California Condors mascot…an oil drop…superhero.

Extractive industries such as oil, gas, and coal are going through, what the Oilers refer to as a “tough time” precisely because they are neither environmentally nor financially sustainable. Whether or not you believe that the extractive industries are contributing to climate change, it is a fact that oil, gas, and coal are finite products. So, we can either keep digging deeper and deeper into our planet and wait for the day when there is no more, or we can start to transition (preferably 30 years ago) to renewable energy sources. I understand that there are lots of jobs and livelihoods that count on pay cheques from the extractive industries but divestment isn’t pro-unemployment, rather it’s pro-long-term employment. Other sports organizations such as the Premier League Football club Arsenal is going fully renewable energy to power its 60,000 seat stadium and training centre. The Mercedes-Benz Stadium in Atlanta has also shifted to a significant use of renewable energy, “but no major sports organizations have joined the RE100 as yet – a group of companies committed to using 100% renewable energy, while also attempting to pressure organizations in their supply chains to follow suit.”


Screen Shot 2019-04-30 at 9.47.50 AM

Shell sponsors certain content on Sportsnet.

Surely, if Texas (the Alberta of the United States) can understand that renewable energy represents the future, then so can other traditionally oil-dependent economies:

Texas is [America’s] largest oil producer. It’s the largest lignite coal producer. It’s the largest natural gas producer. At the same time, it’s the largest wind energy producer in the country and retired a record 4.2 gigawatts of coal capacity in 2018….Texas [is] the king of wind in the United States while still maintaining some of the lowest electricity prices in the country. (Irfan, 2019)

Some people are naturally worried about a lack of dollars if they divest from fossil fuel companies or reject sponsorship from the sector but “there’s evidence that well-constructed fossil-free portfolios can match or even outperform those that include coal, oil and gas companies.” Thus, other lucrative sponsorships and investment options exist, we just need the political will to pursue them. And the more people who do it, the more successful those alternatives will be. Divestment makes both moral and financial sense, not to mention that “investors will have a fiduciary responsibility to address climate risks.”

Esso official fuel team logos thin screen xl

From Esso’s website.

This is not just about the NHL and its clubs but the NHL is the easy target because of its self-proclaimed commitment to environmental sustainability. The history of hockey in Canada is intimately intertwined with the oil industry, in particular Esso/Imperial Oil (also known as Exxon Mobile in other parts of the world). According to Esso’s own website, Esso sponsored the NHL’s first radio broadcast in 1936. Our 3 stars of the game tradition is a legacy of the marketing campaign to support Esso’s “Three Star” gasoline. Esso runs countless events for minor hockey including the Esso Cup, a national U-18 tournament for girls (notice I didn’t use the “m” word because of this piece I wrote in November last year). It is also a founding sponsor of the Hockey Hall of Fame. Thus, hockey and big oil have had a long and lucrative relationship but times are changing and the NHL’s two sustainability reports are meant to prove the very fact that we can no longer maintain the status quo. I understand that losing a Canadian company with deep pockets presents big proverbial shoes to fill but if the science is correct, they would have to be filled within the next 12 years anyways. If we wait until the point where new sponsors were needed because the extractive sector’s “tough times” devolve into extinction, climate change may have already taken away our ability to skate and play hockey. What were typically 50 day seasons to skate on Ottawa’s famed Rideau Canal have been reduced to 25-34 days in recent years. And, Wilfred Laurier University’s Rink Watch citizen science project, catalogued a 25% decrease in recent years for skateable days on Toronto’s outdoor rinks. We are already skating on thin ice in a very literal sense.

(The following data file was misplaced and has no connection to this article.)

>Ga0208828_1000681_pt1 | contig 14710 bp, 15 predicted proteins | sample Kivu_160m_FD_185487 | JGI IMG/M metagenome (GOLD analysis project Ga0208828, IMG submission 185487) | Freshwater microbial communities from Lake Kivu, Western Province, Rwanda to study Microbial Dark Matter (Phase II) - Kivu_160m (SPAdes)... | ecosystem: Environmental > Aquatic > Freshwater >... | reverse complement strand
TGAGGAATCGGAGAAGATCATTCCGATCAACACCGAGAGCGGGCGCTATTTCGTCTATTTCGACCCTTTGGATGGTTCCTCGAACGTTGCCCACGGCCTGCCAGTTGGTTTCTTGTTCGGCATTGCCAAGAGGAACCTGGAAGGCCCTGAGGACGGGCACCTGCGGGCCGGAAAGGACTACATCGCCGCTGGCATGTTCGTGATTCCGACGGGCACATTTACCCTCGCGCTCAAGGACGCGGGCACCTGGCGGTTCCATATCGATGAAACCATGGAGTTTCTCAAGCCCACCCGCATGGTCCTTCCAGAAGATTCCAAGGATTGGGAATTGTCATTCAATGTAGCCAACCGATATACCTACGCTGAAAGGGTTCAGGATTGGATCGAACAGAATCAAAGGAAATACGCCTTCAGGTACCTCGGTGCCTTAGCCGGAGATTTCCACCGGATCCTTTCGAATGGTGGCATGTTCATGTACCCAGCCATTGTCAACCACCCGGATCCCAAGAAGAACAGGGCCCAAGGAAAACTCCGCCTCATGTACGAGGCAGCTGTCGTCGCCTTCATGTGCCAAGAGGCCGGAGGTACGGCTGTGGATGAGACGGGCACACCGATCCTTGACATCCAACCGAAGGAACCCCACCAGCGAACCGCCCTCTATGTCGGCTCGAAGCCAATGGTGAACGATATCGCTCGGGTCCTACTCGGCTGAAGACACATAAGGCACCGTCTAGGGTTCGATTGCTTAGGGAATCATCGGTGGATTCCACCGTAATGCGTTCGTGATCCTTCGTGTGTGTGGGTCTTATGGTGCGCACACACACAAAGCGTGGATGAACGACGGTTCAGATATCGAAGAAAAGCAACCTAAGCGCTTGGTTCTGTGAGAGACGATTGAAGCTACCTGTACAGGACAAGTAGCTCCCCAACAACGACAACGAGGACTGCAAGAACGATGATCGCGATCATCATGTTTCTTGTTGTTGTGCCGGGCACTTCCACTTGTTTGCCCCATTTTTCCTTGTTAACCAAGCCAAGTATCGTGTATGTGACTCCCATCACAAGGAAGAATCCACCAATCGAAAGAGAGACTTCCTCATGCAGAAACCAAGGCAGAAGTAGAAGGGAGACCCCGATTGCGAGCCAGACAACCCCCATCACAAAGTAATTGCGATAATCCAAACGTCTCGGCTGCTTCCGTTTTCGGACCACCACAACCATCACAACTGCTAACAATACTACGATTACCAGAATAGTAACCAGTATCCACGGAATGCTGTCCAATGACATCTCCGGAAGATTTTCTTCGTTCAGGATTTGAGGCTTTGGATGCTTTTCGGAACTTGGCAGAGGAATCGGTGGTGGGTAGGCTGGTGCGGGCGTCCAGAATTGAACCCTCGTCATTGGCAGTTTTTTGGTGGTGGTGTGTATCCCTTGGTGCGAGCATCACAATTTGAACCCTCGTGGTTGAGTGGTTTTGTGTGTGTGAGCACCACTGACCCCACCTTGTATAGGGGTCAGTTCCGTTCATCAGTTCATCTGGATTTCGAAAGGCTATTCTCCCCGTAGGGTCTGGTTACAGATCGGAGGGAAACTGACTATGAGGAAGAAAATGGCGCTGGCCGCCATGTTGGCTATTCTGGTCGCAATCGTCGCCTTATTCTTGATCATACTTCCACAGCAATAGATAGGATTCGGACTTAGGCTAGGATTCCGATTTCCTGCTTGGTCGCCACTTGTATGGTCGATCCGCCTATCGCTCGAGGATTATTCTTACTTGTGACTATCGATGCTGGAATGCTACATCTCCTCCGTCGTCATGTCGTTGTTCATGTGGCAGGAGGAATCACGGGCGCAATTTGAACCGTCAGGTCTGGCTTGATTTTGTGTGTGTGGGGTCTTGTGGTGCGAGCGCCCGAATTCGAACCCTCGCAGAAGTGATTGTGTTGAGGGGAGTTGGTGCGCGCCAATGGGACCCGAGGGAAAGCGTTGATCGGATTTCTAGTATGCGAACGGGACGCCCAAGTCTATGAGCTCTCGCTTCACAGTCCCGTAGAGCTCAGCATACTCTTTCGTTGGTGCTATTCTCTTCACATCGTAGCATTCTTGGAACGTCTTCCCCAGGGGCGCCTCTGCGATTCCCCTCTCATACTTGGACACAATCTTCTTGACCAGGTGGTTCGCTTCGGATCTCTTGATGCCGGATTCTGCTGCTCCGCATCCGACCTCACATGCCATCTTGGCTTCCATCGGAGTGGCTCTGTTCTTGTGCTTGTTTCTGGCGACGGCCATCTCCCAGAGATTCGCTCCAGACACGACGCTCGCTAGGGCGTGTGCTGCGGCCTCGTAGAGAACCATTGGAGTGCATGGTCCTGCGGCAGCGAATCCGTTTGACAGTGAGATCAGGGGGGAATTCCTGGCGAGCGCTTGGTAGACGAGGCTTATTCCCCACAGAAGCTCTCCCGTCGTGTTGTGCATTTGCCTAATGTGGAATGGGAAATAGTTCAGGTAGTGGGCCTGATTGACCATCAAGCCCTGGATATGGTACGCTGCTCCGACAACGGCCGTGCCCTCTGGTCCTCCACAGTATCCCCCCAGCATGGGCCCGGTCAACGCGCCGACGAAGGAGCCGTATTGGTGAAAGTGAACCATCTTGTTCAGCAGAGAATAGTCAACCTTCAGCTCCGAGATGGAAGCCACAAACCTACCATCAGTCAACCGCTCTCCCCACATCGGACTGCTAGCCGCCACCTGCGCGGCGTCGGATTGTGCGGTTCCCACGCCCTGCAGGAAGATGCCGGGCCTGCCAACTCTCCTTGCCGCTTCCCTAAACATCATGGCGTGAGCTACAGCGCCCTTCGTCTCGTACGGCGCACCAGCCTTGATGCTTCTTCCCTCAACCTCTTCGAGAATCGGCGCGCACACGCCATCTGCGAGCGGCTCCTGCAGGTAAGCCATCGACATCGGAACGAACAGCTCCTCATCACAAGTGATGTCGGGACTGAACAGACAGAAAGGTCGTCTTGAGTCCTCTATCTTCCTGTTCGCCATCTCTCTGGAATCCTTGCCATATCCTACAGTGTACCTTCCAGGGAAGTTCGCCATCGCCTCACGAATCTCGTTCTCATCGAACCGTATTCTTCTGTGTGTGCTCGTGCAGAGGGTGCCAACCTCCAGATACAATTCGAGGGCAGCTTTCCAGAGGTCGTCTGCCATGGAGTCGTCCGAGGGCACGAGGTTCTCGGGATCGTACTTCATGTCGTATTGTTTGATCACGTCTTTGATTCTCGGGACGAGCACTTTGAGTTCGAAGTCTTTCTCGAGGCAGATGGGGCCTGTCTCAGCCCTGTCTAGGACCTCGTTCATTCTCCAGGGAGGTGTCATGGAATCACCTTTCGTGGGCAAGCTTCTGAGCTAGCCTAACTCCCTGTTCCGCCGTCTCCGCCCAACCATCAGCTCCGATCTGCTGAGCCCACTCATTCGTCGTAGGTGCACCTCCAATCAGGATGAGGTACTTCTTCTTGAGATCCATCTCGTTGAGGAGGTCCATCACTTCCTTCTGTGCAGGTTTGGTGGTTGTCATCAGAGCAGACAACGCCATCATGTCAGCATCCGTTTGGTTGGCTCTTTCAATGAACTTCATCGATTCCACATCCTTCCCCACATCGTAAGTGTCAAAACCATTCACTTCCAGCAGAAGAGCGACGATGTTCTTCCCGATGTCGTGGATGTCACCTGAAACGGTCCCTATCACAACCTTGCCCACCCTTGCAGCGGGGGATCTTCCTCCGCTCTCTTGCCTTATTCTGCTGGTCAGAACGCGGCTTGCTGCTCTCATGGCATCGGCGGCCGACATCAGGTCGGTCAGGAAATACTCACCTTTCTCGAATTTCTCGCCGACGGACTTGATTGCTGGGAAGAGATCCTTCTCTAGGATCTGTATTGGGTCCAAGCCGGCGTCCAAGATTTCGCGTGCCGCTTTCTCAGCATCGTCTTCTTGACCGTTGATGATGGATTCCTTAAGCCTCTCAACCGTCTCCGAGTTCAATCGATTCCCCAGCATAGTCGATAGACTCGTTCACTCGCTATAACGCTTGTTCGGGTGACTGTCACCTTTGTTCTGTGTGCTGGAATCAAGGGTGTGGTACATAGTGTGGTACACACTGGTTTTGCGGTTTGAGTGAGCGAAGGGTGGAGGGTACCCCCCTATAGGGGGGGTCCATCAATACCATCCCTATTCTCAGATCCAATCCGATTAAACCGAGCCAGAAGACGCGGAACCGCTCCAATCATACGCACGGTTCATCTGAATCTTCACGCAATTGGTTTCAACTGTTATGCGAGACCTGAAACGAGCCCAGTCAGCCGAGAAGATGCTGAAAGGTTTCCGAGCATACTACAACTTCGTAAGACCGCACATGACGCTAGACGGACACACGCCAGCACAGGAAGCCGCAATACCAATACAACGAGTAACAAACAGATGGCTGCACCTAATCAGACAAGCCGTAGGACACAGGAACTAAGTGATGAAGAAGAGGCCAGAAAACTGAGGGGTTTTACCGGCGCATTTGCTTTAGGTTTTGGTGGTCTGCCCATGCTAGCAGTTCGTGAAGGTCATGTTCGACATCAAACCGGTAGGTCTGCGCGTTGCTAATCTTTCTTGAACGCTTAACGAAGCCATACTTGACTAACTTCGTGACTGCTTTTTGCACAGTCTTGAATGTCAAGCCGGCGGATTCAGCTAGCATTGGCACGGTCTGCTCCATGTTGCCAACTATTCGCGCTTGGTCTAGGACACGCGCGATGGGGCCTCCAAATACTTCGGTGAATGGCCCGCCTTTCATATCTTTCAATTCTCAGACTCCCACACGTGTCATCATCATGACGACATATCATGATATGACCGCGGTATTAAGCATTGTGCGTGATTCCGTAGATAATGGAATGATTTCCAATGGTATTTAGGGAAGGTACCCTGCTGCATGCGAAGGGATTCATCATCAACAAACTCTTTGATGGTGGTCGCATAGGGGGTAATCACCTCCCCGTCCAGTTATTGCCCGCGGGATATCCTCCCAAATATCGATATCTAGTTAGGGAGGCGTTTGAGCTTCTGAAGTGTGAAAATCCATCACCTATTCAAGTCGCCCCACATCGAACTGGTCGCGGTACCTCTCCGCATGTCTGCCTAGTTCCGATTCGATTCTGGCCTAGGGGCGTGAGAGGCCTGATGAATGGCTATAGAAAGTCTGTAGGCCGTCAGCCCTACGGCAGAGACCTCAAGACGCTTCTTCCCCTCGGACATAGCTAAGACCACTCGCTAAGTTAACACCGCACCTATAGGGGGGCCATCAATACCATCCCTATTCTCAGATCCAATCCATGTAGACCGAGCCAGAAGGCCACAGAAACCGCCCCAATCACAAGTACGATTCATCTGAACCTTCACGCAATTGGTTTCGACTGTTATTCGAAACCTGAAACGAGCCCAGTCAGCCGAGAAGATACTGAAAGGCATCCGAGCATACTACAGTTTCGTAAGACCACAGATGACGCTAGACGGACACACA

Importantly, this doesn’t mean that companies like Esso have to be cut off completely from involvement in hockey, but it would mean that the hockey community needs to demand a shift in Esso’s priorities in order to maintain a relationship. Trade Loyal to Oil nights for “Keen for Green” events. Or the Flames could offer “I {heart} wind and solar” free ice advertisements. Major fossil fuel companies such as Shell, BP, and Exxon itself have been trying, albeit modestly, to expand into the clean energy sector because they see the writing on the wall. We can help speed up this transition by refusing to engage with the extractive sector as it currently operates. At the very least, the hockey industry can stop treating fossil fuel companies like they are charities in need of hand outs. Hockey culture is already known to be a living relic with its overwhelmingly white personnel, its lack of a gay current or former NHL player, and its inaccessible participation costs. Inking the words, “I heart oil and gas” on the ice for the whole world to see confirms for many that hockey is an institution that is out of touch with the world in which we live.